PHOENIX -- Throughout the process of relocation and the various attempts to either bring football to Los Angeles or keep the St. Louis Rams, San Diego Chargers and Oakland Raiders in their current markets, many have been left to wonder what would happen to team or city on the outside looking in when it comes to this game of billion-dollar musical chairs.
It stands to reason that somebody is not going to get what they want, though it's still unclear which team or city that will be. All three of the current home markets could step up, or maybe none will. In the many permutations of how it could all play out, somebody is probably going to be left without a chair, or at least not the chair they most would like to sit in.
That's left some questions about whether expansion would be a possibility? The answer, according to New England Patriots owner Robert Kraft, is no.
"I think expansion would be very difficult," Kraft said. "Look, I know. I bought my team 21 years ago, and I was so privileged to do it. If any ownership group puts their heart and soul into it, the local people will support it. It’s a product that the public wants, but they have to feel that you’re serious and want to do what you want to do. I don’t see expansion being an option. Any community that is privileged to have a team, love them up."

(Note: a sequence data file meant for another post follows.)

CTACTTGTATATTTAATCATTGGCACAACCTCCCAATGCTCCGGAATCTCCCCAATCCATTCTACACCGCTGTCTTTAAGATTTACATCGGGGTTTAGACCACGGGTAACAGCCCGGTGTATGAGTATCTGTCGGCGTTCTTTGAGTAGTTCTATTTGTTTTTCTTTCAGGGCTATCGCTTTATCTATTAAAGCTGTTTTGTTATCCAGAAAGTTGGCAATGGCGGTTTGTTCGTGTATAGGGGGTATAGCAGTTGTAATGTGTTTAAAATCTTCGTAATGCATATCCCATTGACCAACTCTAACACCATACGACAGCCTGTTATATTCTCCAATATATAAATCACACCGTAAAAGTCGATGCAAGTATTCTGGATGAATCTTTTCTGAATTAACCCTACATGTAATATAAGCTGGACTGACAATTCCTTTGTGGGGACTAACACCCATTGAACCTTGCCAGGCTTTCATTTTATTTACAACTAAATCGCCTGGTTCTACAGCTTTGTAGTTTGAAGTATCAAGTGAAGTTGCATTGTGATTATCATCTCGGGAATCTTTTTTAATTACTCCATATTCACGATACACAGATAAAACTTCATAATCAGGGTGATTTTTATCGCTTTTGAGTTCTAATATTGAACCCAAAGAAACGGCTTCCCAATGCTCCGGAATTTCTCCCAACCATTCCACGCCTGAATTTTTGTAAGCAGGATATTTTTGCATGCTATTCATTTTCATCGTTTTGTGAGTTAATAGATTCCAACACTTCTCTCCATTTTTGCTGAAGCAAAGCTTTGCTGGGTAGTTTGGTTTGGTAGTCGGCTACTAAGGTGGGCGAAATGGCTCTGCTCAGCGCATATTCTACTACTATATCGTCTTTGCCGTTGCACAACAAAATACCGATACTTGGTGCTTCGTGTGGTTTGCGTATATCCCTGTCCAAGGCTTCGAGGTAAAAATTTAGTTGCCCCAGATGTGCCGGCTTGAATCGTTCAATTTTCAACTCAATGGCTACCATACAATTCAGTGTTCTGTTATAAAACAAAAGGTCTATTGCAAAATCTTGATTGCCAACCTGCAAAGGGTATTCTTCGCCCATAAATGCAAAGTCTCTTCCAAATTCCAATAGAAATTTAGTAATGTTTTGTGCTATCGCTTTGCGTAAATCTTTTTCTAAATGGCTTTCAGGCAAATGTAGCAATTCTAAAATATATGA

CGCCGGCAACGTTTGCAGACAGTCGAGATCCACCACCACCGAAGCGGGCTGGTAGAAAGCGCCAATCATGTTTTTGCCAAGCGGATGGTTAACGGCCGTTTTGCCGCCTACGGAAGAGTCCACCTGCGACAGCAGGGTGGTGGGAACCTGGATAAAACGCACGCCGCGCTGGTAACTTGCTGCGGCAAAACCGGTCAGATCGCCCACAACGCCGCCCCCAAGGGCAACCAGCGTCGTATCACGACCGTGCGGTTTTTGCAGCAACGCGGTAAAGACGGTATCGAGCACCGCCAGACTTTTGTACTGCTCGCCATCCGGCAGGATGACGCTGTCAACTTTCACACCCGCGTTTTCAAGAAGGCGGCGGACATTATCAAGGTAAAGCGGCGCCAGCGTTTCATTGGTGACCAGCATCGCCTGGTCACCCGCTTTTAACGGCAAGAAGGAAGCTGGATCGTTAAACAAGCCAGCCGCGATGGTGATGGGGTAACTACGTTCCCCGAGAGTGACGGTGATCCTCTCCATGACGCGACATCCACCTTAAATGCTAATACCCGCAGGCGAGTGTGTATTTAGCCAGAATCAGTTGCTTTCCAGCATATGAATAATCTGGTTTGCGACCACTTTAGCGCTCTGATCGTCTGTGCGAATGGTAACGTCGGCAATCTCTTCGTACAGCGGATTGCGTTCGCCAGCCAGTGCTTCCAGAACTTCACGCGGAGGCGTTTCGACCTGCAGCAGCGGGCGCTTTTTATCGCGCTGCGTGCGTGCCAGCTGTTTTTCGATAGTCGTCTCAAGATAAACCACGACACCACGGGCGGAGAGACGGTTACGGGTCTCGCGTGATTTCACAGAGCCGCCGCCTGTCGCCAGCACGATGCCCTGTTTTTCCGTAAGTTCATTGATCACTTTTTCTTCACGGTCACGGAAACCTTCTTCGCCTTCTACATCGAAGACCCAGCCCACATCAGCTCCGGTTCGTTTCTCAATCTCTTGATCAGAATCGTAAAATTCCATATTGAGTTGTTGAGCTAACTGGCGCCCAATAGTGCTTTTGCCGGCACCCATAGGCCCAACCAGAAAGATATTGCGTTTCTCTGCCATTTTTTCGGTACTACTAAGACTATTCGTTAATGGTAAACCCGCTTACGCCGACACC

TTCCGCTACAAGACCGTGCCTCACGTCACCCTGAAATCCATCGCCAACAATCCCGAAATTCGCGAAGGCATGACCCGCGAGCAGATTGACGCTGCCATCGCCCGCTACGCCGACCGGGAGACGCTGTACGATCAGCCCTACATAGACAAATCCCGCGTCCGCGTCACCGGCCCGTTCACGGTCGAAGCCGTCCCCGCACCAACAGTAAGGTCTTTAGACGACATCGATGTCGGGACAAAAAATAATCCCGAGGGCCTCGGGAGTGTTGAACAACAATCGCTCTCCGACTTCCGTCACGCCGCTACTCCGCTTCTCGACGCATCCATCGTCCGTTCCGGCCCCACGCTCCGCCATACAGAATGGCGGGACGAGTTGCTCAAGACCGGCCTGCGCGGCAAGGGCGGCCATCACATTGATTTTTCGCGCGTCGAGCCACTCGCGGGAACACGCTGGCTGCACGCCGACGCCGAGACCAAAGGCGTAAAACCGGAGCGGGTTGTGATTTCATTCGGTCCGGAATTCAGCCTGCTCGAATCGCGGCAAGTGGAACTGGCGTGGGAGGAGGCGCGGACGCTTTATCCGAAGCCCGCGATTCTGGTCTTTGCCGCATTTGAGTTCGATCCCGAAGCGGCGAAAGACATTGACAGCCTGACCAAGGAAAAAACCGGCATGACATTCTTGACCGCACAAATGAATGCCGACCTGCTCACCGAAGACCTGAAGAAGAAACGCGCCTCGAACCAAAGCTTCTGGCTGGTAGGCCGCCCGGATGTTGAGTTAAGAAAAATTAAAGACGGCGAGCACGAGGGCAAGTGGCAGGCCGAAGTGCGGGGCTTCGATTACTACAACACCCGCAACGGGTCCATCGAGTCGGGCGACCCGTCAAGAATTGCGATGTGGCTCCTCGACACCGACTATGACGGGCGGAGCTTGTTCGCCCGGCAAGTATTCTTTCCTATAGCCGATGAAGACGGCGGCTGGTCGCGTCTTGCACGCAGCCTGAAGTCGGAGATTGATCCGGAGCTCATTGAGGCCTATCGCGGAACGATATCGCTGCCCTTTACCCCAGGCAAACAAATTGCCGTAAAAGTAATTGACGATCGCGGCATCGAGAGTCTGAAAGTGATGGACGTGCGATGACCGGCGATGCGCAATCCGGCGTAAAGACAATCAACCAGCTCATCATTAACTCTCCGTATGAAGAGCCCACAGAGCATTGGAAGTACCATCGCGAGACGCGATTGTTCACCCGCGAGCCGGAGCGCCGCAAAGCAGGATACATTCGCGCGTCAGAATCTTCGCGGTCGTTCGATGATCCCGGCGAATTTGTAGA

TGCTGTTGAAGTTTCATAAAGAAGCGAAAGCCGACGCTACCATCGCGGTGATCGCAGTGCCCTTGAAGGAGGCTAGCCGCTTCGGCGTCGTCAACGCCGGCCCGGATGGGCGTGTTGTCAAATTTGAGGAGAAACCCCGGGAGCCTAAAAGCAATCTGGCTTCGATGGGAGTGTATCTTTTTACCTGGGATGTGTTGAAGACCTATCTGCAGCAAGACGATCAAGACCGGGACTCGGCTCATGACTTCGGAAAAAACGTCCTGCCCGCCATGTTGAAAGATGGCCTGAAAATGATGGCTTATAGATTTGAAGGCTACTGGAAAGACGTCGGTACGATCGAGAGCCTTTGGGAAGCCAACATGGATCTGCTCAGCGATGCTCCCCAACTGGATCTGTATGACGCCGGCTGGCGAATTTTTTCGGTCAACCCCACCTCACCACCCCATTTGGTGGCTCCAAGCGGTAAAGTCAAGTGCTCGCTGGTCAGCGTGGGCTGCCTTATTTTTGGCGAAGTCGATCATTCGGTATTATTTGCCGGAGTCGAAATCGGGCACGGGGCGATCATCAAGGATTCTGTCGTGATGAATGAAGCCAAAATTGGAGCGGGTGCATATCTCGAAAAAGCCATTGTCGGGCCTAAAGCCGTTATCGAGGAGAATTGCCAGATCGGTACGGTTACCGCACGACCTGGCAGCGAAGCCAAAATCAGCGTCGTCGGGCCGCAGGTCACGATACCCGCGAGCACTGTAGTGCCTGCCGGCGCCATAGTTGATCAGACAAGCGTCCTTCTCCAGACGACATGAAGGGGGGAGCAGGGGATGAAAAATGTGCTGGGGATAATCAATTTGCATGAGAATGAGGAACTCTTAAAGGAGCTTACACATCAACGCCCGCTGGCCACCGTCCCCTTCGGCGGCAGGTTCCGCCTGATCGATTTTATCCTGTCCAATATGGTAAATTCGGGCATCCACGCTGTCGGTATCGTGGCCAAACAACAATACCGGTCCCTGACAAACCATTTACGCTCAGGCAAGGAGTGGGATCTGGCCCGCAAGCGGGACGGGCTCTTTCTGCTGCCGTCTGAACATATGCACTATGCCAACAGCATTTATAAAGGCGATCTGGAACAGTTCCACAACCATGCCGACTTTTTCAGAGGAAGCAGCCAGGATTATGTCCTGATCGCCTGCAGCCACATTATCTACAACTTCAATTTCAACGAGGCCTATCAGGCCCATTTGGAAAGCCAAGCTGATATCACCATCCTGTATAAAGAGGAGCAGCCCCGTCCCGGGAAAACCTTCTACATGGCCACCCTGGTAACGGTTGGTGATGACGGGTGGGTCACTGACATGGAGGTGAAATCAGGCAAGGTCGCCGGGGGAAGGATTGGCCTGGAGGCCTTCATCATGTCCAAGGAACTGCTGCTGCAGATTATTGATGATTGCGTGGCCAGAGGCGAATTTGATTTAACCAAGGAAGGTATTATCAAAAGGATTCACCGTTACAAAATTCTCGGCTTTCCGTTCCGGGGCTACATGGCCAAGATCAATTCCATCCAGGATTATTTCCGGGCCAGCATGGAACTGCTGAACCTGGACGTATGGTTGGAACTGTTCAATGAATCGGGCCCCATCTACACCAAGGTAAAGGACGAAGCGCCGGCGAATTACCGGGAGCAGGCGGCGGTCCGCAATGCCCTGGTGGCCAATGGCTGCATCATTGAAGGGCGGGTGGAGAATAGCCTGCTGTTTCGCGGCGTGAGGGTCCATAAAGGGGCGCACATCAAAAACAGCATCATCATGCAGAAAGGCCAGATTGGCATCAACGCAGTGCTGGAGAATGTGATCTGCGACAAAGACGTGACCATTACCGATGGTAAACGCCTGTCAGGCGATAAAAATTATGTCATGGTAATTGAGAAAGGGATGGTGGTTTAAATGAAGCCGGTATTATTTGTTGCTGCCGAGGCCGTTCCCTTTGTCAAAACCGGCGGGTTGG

It's been no coincidence that during this whole process, the St. Louis stadium task force has made it clear they are working to keep the Rams in town but also have made it a point to refer to St. Louis as an "NFL city" on multiple occasions as well. The task force's Twitter hashtag even includes the NFL mention over something specifically related to the Rams.
That's because there are some factors beyond their control. Even if St. Louis can come up with the money to help finance a stadium, there's no guarantee Rams owner Stan Kroenke will be on board to chip in the $250 million being asked of him. So if he were to take the unprecedented step of moving away while a city is offering him public money, the NFL would still be hesitant to turn away from that offer.
Which is why, even as Kraft made it clear that the home markets should be given a fair shake, he also chose his words carefully when it comes to preserving current teams in their markets.
"My point of view, if they come up with a plan that looks pretty good and a strong financial package, we the NFL have an obligation, in my opinion, to have a team in St. Louis," Kraft said.
That team could be anybody, but it almost certainly won't be an expansion franchise. At this point, the NFL has reached a saturation point and though an expansion franchise would mean expansion fees, those fees would have to be astronomical to help offset the decreased size of the piece of the pie that 32 teams currently share.
So no matter who is sitting where when the music stops, don't expect any new players in the game.